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More BJJ bullshido - The Gracie Combatives Licensing Programô

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    #31
    I will be extremelly surprised if the Gracies turn this into a series of drills followed by a certification with no sparring at all. Let's knock on wood.

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      #32
      Also, and a bit off the tangent, but this rubs me wrong, too:

      Although thousands of instructors claim to teach pure Gracie Jiu-Jitsu, over 95% of them actually teach the sportive based Brazilian Jiu-Jitsu and simply use the Gracie name to add marketing value.


      FWIW, BJJ instructors are quite vocal in distancing themselves from anything "Gracie". The claim above is plain bullcrap.

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        #33
        Originally posted by Teh El Macho
        Also, and a bit off the tangent, but this rubs me wrong, too:

        Although thousands of instructors claim to teach pure Gracie Jiu-Jitsu, over 95% of them actually teach the sportive based Brazilian Jiu-Jitsu and simply use the Gracie name to add marketing value.


        FWIW, BJJ instructors are quite vocal in distancing themselves from anything "Gracie". The claim above is plain bullcrap.
        I have to agree. I once wore an old GJJ shirt to ATT to pick something up, it was nearly ripped off of me.

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          #34
          You guys do realize that
          1- 80 hours of small group instruction is probably more than what most people will get in a year (if you weight for group size).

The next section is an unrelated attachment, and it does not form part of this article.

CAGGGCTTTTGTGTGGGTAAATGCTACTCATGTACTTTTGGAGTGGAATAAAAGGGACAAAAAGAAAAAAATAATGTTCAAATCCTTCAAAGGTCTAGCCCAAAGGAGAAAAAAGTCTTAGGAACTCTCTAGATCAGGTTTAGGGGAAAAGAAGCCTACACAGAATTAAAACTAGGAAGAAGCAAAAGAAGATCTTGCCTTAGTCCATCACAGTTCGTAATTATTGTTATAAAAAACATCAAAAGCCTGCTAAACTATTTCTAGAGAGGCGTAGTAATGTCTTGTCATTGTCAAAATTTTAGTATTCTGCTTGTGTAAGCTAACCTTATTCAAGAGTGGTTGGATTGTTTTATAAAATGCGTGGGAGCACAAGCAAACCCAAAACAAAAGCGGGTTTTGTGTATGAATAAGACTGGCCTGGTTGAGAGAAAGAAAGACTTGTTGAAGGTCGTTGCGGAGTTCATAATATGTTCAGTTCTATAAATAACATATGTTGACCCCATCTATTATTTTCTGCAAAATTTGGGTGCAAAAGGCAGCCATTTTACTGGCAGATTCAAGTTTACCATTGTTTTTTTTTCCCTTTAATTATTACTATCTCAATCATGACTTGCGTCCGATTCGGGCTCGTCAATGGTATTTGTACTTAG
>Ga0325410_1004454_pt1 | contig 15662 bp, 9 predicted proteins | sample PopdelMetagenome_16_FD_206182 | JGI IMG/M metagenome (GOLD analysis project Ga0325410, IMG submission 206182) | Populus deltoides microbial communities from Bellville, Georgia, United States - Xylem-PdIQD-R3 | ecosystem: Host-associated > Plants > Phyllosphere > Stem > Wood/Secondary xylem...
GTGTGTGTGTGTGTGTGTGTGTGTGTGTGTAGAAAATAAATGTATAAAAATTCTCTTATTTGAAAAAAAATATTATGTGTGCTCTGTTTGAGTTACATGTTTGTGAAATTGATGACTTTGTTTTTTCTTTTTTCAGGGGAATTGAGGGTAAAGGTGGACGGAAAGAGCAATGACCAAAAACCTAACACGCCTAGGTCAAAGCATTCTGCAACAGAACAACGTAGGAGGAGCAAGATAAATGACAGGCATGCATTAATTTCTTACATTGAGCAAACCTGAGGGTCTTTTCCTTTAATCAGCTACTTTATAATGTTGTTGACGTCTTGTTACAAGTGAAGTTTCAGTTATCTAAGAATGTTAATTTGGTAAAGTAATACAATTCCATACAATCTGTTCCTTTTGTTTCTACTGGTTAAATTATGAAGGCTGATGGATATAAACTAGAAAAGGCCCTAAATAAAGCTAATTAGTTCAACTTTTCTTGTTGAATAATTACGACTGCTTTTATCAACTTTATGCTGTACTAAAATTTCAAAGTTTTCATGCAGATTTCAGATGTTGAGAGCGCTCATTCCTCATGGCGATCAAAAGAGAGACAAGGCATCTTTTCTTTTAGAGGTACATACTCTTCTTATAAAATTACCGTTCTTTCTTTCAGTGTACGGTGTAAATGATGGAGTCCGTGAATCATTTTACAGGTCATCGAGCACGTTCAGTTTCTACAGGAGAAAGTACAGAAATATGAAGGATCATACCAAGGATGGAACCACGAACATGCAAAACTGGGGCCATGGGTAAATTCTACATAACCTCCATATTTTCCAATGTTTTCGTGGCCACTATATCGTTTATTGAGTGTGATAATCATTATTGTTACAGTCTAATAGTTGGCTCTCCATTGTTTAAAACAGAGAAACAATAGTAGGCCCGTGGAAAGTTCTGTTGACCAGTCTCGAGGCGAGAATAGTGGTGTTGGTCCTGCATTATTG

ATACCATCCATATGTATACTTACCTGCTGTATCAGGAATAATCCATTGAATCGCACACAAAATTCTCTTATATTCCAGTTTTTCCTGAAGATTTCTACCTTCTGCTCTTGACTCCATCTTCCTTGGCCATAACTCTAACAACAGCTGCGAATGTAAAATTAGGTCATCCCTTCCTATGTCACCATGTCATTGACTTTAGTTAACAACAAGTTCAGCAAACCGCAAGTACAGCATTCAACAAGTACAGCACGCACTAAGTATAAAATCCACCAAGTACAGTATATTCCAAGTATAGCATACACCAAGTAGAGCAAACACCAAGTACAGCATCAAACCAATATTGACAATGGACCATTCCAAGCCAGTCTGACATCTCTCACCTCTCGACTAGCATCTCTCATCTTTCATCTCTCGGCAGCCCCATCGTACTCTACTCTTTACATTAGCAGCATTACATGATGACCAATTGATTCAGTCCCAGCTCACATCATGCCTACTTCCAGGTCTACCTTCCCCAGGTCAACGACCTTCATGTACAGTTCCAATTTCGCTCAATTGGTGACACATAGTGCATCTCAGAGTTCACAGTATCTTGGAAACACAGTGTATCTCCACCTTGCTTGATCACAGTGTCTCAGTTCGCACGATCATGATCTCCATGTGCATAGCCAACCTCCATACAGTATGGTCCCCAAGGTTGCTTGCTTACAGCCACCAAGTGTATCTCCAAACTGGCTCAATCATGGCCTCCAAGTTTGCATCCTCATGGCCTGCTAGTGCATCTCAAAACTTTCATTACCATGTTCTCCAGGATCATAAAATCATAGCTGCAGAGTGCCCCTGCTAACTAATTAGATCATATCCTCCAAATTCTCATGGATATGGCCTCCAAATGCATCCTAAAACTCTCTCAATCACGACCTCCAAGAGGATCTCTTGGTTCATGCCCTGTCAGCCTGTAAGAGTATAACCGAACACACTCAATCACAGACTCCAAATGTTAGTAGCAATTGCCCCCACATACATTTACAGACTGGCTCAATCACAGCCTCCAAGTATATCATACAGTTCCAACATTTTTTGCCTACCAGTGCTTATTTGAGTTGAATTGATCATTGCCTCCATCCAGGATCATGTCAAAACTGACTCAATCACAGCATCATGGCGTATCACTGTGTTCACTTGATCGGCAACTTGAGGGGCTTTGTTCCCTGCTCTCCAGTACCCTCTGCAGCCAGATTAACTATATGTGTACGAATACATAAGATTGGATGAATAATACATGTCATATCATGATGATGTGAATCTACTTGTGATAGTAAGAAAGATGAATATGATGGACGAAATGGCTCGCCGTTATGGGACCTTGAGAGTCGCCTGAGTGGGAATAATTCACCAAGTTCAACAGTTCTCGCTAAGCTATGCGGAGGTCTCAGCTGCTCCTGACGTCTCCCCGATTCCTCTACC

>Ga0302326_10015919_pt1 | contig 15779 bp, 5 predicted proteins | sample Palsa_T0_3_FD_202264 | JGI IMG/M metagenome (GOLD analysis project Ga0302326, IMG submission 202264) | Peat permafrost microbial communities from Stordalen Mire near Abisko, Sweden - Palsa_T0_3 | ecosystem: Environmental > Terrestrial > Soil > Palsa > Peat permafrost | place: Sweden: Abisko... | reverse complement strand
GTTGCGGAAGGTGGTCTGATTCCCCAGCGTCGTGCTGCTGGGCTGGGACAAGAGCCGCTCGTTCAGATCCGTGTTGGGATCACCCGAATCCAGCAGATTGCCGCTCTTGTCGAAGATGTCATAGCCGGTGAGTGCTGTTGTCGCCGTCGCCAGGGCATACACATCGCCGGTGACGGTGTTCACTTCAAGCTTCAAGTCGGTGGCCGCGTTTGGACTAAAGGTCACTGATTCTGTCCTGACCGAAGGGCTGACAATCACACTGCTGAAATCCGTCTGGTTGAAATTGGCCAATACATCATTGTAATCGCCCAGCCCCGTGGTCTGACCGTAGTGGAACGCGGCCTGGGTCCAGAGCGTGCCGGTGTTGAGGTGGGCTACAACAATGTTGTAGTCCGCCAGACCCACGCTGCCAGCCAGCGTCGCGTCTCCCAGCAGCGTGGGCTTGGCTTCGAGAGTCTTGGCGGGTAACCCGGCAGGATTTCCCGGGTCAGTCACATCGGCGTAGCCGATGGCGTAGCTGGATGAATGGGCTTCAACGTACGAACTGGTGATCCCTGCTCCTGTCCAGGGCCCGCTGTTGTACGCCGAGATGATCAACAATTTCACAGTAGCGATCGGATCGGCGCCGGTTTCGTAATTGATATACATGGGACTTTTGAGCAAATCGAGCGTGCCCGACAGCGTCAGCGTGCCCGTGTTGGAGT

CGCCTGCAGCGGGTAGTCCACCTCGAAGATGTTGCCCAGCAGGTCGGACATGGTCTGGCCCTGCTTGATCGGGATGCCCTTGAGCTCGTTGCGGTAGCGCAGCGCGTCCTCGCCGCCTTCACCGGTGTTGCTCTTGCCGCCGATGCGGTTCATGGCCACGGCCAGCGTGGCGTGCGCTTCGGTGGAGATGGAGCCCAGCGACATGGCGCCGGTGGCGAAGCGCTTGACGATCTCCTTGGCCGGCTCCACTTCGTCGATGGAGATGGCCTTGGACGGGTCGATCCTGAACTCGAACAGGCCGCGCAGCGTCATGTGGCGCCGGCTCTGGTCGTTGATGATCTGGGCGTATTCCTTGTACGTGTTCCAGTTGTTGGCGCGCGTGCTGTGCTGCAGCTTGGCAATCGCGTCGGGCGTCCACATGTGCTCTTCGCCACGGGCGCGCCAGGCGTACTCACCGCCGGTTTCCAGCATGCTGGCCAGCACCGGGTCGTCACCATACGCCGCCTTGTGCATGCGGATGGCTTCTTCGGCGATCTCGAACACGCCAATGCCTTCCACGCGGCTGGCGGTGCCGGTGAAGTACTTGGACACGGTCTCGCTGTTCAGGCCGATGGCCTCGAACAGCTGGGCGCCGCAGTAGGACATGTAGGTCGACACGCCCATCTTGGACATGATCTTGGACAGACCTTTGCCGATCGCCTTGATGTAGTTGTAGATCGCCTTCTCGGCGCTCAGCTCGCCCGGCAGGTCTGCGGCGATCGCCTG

2- Many people get their bluebelts in about a year

          3- Bluebelts (speaking as one) aren't actually that good, you're just comparing them to shit.

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            #35
            OK, we need a new tag for people who are 2-week blue belts. Wow, I could be a badass by Halloween!

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              #36
              Official blue belt stuff aside, it's pretty dishonest for them to endorse people that have trained for only two weeks as good trainers. It's hard enough to learn something as deep as that in two weeks, much less teach it to someone else.

              I could be wrong about this, but if someone trained jiu-jitsu for 80 hours over the course of 20 weeks, as opposed to 80 hours over two weeks, I think their muscle memory would retain the techniques better. Frankly, sometimes when I'm shown three new techniques during the course of a two-hour judo session, I usually retain only one well enough to try to apply it a week later. I know that I kinda suck, but I doubt that the people taking the course would be all that much better.

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                #37
                While overload may be a factor, your muscle memory comment is just silly.

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                  #38
                  Originally posted by ignignokt
                  Official blue belt stuff aside, it's pretty dishonest for them to endorse people that have trained for only two weeks as good trainers. It's hard enough to learn something as deep as that in two weeks, much less teach it to someone else.
                  In their defence, they claim they are only allowing people who are already instructors to take this program.

                  If you are a club owner there is some assumption that you have some sort of teaching skill.

                  However well, or not well, that skill might be developed.

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                    #39
                    Originally posted by UpaLumpa